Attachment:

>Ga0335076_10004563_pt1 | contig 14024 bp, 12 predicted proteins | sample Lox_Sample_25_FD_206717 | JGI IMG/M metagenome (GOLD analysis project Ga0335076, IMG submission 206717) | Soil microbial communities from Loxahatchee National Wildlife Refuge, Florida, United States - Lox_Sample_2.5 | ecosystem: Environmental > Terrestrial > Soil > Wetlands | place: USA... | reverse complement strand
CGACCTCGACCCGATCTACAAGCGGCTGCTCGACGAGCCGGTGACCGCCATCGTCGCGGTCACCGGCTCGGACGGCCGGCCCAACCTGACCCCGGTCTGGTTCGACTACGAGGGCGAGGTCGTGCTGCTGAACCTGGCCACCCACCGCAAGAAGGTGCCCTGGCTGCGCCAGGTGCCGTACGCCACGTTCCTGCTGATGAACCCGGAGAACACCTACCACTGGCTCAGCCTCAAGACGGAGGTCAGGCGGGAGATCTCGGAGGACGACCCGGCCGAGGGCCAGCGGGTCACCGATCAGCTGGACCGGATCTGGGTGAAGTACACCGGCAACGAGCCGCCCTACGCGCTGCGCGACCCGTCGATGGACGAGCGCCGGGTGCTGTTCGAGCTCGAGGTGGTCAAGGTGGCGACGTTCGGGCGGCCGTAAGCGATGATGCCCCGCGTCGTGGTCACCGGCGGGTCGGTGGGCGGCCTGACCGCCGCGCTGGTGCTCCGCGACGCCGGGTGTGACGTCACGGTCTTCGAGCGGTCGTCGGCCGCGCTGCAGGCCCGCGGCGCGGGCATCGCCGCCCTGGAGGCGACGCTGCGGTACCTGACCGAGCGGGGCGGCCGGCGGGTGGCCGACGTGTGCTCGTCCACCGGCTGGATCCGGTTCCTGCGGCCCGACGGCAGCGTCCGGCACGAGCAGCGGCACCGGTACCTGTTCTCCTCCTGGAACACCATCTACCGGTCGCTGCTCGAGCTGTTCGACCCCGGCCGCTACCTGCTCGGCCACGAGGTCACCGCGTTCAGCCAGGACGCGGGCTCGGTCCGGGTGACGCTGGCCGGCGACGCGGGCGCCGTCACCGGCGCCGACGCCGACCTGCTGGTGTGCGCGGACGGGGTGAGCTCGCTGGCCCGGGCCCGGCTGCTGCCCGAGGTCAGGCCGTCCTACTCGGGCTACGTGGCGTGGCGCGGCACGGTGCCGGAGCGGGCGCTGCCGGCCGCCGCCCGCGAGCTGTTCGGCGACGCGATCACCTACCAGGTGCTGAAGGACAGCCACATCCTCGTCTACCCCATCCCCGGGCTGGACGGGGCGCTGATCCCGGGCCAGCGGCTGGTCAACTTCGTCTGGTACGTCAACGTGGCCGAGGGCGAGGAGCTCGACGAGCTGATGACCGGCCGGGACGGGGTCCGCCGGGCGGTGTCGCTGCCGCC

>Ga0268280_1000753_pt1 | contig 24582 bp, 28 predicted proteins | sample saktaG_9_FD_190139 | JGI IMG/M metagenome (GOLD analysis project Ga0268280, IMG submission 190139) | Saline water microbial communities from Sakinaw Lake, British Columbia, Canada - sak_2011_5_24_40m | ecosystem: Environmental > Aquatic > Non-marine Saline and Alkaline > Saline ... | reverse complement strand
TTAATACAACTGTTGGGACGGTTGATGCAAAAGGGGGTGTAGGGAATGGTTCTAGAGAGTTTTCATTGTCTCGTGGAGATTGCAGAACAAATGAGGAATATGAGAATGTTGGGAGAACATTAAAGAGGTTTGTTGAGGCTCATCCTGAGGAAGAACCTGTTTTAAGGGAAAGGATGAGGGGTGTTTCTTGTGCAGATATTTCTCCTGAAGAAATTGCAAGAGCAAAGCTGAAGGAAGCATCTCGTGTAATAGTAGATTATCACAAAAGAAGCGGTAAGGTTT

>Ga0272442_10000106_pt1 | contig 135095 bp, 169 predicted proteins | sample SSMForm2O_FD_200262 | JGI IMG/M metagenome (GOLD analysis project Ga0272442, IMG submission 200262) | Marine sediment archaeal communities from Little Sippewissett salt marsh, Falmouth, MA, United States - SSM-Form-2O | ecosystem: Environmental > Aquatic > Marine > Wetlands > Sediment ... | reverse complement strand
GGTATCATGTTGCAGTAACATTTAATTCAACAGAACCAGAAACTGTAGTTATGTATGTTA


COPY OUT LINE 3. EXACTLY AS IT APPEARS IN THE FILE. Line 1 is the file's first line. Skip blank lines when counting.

>Ga0268280_1000753_pt1 | contig 24582 bp, 28 predicted proteins | sample saktaG_9_FD_190139 | JGI IMG/M metagenome (GOLD analysis project Ga0268280, IMG submission 190139) | Saline water microbial communities from Sakinaw Lake, British Columbia, Canada - sak_2011_5_24_40m | ecosystem: Environmental > Aquatic > Non-marine Saline and Alkaline > Saline ... | reverse complement strand